Publications / Journals
Seaways’s Ships in Scale This is the premier magazine for ship modeling enthusiasts. It comes out every two months and is packed with articles on ship modeling, book reviews, construction tips and more – A very good value.
Nautical Research Journal The publication of the Nautical Research Guild or the NRG. This quarterly publication is a tremendous resource for ship modelers and historians. The Guild’s motto, “Advancing ship modeling through research,” is clearly visible in the Journal. Some of the finest work can be seen in its pages along with excellent research on fascinating ship modeling subjects as well as of general maritime interest. I highly recommend joining the NRG, not so much to get the Journal, though you will get that, but to support a terrific organization and pave the path for future ship modeling development.
Seawatch Books The source for some extremely high quality ship modeling books. These are pricey books, but there are none better. At the time of this writing, the only things available are advanced books for the advanced ship modeler. In particular, these are all for the scratch modeler. There are a couple general non-modeling titles, but more for the ship model connoisseur.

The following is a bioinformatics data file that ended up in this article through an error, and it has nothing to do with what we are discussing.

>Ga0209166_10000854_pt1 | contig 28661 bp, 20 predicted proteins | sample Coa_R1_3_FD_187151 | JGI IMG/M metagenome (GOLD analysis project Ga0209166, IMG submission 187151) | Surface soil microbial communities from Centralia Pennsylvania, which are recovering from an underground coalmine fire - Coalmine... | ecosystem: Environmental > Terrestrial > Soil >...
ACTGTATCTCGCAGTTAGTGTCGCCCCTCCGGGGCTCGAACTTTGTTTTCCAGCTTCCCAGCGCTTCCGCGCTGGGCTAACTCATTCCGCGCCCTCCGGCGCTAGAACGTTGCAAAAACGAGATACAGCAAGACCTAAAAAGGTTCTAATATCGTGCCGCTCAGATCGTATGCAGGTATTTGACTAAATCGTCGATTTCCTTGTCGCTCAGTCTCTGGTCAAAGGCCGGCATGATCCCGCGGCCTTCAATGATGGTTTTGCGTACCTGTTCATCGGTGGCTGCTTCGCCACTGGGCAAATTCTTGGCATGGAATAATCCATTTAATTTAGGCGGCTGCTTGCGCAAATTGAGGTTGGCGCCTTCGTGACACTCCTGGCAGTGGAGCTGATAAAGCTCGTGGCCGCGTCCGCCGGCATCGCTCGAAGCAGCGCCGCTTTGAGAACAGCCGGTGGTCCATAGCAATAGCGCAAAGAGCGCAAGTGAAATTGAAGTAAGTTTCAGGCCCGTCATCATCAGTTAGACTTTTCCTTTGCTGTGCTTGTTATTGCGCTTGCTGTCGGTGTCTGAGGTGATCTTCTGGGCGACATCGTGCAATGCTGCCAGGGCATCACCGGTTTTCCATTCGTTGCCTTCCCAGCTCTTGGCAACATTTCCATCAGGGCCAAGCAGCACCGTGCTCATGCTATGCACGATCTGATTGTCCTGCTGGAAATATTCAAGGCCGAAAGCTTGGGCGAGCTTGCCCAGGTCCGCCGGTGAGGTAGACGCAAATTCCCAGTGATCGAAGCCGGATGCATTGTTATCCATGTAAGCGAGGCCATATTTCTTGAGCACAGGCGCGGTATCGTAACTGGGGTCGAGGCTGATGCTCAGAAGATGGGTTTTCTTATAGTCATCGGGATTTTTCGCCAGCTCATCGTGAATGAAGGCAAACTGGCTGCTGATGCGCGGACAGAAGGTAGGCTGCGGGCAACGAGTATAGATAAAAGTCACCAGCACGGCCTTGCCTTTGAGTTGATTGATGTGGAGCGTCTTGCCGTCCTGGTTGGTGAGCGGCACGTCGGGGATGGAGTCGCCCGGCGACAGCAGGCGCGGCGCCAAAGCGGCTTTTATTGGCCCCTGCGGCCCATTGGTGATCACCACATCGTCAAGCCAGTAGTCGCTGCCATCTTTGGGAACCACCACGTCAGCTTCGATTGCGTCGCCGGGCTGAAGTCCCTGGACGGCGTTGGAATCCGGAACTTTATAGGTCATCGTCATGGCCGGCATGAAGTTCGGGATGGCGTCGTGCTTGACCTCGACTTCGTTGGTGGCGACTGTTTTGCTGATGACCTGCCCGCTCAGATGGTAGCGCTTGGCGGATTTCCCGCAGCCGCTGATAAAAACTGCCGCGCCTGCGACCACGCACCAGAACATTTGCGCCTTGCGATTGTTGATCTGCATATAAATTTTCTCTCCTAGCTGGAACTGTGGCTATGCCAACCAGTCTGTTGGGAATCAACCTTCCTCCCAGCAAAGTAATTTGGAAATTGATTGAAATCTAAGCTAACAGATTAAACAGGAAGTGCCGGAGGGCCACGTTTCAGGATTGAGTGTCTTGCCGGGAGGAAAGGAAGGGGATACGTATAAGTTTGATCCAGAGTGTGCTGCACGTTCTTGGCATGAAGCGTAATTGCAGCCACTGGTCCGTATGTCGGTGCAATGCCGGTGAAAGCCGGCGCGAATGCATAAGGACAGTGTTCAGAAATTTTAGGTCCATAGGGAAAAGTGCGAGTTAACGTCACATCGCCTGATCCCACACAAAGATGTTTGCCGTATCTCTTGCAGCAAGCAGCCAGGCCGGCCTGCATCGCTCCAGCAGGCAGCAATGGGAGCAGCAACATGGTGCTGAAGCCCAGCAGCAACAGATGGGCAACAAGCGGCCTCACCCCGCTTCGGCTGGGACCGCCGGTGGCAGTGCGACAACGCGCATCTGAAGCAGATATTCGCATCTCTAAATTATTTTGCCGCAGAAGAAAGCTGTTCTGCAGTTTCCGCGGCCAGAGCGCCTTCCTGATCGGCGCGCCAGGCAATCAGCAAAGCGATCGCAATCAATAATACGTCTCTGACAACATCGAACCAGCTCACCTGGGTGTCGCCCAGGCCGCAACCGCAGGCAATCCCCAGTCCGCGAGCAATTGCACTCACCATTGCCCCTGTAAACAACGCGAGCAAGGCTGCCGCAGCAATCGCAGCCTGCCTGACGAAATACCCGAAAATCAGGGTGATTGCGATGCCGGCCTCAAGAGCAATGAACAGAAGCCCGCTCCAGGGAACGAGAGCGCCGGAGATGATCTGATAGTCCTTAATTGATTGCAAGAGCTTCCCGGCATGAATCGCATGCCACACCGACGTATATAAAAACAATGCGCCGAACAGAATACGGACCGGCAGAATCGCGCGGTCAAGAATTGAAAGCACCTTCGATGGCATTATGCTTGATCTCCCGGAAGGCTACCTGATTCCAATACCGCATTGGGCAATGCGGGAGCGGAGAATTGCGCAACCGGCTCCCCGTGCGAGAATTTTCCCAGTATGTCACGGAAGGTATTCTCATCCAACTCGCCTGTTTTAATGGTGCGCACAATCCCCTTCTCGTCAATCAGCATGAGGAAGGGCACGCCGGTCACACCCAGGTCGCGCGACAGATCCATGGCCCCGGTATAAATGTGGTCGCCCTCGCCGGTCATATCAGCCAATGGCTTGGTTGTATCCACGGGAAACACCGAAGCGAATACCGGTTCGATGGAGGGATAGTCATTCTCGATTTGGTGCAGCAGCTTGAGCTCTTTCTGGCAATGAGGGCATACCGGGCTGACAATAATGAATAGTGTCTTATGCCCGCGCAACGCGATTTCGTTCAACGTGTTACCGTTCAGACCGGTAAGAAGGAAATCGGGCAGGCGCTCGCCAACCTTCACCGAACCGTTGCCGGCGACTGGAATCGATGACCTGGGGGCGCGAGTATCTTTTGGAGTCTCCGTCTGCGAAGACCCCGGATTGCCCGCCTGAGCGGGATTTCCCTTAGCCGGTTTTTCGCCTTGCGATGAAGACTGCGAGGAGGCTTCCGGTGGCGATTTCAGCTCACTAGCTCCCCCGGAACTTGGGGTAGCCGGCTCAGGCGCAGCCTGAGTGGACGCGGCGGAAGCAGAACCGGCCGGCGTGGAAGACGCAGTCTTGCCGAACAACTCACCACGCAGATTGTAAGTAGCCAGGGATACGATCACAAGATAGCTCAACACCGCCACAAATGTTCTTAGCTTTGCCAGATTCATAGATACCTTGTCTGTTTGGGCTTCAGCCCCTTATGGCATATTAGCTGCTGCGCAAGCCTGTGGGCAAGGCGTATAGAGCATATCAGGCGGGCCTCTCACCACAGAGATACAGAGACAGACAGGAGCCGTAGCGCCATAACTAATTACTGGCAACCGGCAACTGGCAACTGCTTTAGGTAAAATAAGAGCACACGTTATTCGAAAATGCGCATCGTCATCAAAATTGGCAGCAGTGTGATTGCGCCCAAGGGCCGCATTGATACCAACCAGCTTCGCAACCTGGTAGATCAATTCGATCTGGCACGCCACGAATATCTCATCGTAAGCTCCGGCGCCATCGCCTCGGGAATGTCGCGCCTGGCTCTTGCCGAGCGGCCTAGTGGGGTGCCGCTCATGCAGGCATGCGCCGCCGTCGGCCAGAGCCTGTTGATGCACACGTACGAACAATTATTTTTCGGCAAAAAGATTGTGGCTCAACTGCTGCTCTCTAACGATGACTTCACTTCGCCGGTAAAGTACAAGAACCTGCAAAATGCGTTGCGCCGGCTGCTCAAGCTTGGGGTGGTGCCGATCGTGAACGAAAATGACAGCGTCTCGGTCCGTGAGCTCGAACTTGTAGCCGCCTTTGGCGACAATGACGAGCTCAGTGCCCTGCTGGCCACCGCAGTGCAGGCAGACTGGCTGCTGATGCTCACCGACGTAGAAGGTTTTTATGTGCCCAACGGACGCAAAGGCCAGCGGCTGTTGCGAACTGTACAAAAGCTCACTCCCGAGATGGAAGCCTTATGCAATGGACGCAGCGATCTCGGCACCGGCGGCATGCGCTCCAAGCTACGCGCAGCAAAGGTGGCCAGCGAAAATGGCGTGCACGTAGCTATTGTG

Ancre Books Those looking for extremely well researched titles might consider the works of Jean Boudriout and Hubert Berti. This French company carries some of the best known titles in the ship modeling world. Although most of the titles are in French only, some have been translated into other languages as well, including english. Shipping to the US, at least in my opinion, shouldn’t be trusted to regular surface mail. Things have a habit of being damaged or disappearing completely, and you won’t know for 6 weeks. But, that means shipping by express delivery which can be very expensive. Still, their products are amazing and worth looking into.
Naval Institute Press Some of the best ship modeling books available today are published by this organization. While most of their publications are historical books, they have produced quite a selection of titles for ship modelers including Rigging Period Ship Models, the Period Ship Modeler’s Handbooks, the Anatomy of a Ship series, and more.
Moved to their own page under Resources.
Sites of Special Interest
Douglas Brooks Boat Building My interest in this man’s work is specifically with his five apprenticeships with Japanese traditional boat builders. He has written much about his work and about the art which is close to disappearing. His activities help to carry on the knowledge of these rare watercraft. He has also written a book on the Tub Boats of Sado Island, which is still available directly from him. It’s essentially a book written in Japanese, but includes an English translation of the text in the back. His second book Japanese Traditional Boatbuilding was released in 2015, describing the boats and boatbuilding tools, materials, and techniques, and also details his five apprenticeships.